SIIM Enterprise Imaging Workgrouip. (2018, 01 28). What is Enterprise Imaging?Retrieved from Society for Imaging Informatics in Medicine: http://siim.org/page/enterprise_imaging

How do you architect your VNA?

 

 

Before you can design your VNA you need to identify what exactly it is that you want to build. Implying that requirements are simply to be the long-term archive for images is about the same as saying I want a building to live in, or build me an office building downtown. While there are many, many requirements and concepts, I would like to focus on two for now. The first is the concept of location, where are the images, where are the consumers and where will the images be stored. The second is how to organize data within your VNA.

It seems somewhat anachronistic to be talking about physical location in a virtual world, but location matters because it effects latency which relates to how fast you can move the data. In a perfect world there are gigabit pipes everywhere with no latency and data moves almost instantaneously. However, in my world there are some pretty slow and saturated networks. So, where are the consumers of imaging data? This is typically the radiologists and referring physicians. These users are likely in relatively close physical proximity to the origin of the images; at least in a metropolitan area, Nighthawk and teleradiology is a different subject altogether. To provide the fastest access to data there should be some amount of images near the consumers. This is typically a local cache or short-term storage (STS) often provided by the primary PACS system. However, in many circumstances VNA is now supplying the EMR image viewer directly in which case there should be some subset of images in close proximity to the EMR servers. Depending on the configuration you may need to setup a component of the VNA to act as that short-term storage locally. This is critical in a VNA first workflow which is part of the “deconstructed PACS” concept. Also important is the location of the data center which may be in the building, across town or across the country.   The size of the cache varies based on workflows and user needs primary diagnostics may require a cache of up to 2 years’ worth of data on site, or none at all. When I say 2 years’ worth I simply mean enough storage to hold all data that was acquired in the last two years.

The second and more interesting idea is how to organize data within your VNA. Each vendor has their own terminology, so I will refer to them as “buckets”. How you put data IN to your VNA greatly effects how you get data OUT of your VNA. As we all know business cycles are cyclical, so there will likely be a period of acquisitions and growth, followed by a period of divestitures. The smart VNA team will plan for both.  The simplest way to organize the data is in one big bucket, hey that’s a VNA right? With all data stored in one bucket, something like the accession number or more likely the study Unique Identifier (UID) which is by definition and standard unique throughout the world, would be how data is separated. To find data in your bucket you need to query for a number of fields, like patient name, DOB study type, or in a perfect world the UID. This is simple to setup, easy to get data in but hard to get data out. The other extreme of the spectrum is to create a bucket for everything. Data can be split into endless buckets, I have herd of some facilities that have one bucket per modality, per hospital, per year. Meaning they have hospital A x-ray 2017, ct 2017, MR 2017, then Hospital B x-ray, ct etc….. This is difficult to get data in, but very easy to find data and get it out.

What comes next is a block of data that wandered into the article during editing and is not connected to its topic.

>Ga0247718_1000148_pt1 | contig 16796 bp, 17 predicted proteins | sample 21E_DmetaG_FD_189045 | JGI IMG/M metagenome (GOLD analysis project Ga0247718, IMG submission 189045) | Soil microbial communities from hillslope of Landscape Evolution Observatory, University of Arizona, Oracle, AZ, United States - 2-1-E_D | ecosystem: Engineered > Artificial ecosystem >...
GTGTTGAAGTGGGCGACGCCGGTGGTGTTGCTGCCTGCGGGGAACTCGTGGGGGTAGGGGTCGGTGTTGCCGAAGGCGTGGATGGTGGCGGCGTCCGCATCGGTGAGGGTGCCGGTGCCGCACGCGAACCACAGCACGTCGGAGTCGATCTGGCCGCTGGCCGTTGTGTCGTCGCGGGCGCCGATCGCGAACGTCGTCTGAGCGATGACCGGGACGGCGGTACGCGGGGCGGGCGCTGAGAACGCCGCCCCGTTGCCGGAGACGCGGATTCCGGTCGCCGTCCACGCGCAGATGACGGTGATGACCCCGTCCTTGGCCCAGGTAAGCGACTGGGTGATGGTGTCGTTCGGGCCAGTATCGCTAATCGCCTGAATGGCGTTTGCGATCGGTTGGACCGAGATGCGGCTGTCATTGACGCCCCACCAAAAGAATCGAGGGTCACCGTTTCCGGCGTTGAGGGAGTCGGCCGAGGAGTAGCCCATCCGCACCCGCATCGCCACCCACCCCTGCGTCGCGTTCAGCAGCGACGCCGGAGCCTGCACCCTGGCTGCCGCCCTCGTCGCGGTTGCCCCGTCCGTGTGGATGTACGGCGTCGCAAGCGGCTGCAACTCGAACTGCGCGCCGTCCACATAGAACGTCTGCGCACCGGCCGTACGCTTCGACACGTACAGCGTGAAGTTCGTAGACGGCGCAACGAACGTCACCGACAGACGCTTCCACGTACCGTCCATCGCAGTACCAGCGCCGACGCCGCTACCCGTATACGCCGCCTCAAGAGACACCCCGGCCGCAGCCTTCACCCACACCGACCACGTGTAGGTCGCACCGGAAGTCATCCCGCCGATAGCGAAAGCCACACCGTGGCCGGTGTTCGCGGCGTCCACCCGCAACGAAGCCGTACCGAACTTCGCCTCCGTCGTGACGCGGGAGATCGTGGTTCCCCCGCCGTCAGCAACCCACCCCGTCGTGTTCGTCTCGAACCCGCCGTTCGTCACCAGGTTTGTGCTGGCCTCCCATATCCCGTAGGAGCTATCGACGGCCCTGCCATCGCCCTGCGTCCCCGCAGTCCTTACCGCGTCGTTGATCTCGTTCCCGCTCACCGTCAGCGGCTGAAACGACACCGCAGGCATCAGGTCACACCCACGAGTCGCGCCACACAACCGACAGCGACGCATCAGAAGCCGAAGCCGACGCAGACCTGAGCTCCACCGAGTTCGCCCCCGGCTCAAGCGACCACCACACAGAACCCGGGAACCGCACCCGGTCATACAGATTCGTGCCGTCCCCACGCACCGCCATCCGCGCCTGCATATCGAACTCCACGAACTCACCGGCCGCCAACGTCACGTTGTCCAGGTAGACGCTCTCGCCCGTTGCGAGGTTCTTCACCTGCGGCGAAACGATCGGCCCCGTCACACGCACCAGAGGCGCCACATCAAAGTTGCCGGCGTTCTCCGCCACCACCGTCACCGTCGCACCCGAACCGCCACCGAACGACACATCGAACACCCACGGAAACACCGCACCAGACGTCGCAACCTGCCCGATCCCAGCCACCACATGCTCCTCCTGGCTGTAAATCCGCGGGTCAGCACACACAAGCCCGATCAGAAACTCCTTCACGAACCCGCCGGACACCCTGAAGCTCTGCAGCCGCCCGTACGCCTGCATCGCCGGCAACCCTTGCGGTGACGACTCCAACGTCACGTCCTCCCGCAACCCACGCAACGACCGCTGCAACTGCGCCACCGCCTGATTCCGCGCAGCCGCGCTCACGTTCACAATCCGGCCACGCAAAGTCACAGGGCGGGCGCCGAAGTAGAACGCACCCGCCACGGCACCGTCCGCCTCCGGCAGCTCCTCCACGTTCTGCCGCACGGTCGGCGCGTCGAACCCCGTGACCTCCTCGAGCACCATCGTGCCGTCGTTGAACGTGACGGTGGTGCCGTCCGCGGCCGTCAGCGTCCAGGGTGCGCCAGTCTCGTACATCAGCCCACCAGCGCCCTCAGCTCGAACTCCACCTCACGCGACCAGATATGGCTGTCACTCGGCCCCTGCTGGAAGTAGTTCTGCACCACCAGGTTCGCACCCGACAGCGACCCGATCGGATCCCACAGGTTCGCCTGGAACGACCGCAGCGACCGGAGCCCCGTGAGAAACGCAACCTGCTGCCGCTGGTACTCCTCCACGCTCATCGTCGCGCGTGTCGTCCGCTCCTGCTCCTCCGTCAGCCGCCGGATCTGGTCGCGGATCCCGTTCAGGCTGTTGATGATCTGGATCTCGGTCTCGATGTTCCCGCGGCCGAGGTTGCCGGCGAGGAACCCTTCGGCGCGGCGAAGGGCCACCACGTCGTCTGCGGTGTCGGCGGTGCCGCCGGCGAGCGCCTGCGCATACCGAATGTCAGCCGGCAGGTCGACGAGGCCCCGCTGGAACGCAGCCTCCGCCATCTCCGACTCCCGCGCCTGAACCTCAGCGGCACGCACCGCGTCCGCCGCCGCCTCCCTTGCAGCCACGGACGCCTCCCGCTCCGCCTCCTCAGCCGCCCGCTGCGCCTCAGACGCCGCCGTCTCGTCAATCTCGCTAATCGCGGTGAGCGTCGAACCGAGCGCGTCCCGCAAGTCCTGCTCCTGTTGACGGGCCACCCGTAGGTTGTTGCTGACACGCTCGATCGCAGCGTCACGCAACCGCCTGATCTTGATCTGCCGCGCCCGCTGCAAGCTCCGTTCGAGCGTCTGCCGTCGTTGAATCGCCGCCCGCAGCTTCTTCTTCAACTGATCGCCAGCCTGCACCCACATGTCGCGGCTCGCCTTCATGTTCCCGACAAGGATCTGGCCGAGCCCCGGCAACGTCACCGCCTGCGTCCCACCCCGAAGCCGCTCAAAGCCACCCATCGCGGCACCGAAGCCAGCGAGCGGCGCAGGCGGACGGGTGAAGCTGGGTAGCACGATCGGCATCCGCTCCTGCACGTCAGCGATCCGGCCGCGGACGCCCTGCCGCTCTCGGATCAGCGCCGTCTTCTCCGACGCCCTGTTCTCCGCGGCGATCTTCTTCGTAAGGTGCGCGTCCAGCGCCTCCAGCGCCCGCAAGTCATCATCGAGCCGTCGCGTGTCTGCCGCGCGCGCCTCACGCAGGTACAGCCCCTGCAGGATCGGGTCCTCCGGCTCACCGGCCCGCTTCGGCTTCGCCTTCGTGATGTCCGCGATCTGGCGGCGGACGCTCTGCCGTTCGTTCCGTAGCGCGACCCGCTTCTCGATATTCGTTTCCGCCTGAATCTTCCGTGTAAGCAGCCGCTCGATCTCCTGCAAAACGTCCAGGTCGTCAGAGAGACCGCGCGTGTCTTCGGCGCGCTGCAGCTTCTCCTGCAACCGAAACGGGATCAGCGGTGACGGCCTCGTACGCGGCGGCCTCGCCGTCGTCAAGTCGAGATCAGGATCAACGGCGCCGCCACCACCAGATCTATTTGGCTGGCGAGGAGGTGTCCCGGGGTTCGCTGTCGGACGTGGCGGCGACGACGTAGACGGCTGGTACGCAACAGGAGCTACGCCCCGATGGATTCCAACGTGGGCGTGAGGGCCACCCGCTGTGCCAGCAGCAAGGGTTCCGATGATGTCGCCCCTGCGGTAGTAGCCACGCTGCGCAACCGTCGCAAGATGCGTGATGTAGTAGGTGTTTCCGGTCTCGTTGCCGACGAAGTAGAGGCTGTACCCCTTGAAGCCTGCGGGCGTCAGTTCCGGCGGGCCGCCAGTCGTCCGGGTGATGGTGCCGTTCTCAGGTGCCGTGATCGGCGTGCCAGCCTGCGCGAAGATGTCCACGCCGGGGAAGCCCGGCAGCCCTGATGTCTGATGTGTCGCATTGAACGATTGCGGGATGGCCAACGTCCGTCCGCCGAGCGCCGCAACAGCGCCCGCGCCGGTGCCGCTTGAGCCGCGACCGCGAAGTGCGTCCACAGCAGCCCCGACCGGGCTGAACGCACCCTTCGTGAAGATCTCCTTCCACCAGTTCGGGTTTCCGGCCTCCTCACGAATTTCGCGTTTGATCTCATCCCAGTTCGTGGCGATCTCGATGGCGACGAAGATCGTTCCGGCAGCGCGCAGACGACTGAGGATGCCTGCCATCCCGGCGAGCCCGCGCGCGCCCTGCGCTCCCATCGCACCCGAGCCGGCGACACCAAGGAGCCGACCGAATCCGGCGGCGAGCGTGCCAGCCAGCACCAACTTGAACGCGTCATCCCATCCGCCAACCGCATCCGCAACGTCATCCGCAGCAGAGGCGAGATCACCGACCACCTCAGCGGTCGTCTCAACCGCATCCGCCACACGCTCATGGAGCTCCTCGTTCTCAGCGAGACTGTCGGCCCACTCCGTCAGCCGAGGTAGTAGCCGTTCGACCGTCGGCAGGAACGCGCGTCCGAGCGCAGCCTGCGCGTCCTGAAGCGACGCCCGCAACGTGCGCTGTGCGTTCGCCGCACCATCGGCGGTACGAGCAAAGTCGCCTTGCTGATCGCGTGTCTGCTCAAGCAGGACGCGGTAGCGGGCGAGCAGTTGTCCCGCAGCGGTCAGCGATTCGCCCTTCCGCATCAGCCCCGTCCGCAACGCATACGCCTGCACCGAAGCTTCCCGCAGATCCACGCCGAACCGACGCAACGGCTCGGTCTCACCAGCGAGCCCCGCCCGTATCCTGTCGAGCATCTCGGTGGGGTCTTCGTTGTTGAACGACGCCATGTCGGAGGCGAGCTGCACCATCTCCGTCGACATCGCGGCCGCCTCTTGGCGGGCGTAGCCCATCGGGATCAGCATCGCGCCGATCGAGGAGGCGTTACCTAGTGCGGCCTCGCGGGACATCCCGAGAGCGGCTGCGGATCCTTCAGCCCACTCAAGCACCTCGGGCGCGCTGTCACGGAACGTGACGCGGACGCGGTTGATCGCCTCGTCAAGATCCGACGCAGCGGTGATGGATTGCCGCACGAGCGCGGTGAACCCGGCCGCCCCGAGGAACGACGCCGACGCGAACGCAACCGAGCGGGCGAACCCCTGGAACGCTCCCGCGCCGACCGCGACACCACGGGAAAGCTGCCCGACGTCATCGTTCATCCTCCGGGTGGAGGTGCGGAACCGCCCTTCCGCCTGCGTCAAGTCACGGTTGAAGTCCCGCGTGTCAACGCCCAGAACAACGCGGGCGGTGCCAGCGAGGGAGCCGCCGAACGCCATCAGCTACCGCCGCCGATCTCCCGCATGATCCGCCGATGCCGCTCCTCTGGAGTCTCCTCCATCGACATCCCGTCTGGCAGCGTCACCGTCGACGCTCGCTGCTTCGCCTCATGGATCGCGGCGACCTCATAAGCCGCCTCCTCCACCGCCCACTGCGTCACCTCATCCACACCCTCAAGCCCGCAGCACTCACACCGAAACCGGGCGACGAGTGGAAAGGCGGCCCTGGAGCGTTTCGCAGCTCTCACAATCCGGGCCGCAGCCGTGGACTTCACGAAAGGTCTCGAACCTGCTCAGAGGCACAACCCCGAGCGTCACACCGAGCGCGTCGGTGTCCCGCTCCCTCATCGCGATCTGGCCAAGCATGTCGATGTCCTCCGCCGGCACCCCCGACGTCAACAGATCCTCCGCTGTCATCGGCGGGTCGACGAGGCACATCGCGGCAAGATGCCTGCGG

Why would one separate data? It makes reporting much easier as many VNA’s (and PACS) don’t do the best job of analytics. It is also logical when looking at the facility level. The trick is to expand the view up to an enterprise of say 20-40 hospitals and related imaging centers and the problem becomes more complex and too many buckets becomes unsustainable. Having worked with many enterprises through the years I have settled into the “sweet spot”. Basically, I plan for an eventual divestiture. This is typically not done at the modality level, but at a facility level. No one has ever asked me to separate out and deliver only one modality, but often times an imaging center is bought or sold as is a hospital. This level allows for adequate reporting and tracking but also facilitates the smooth transition during a divesture.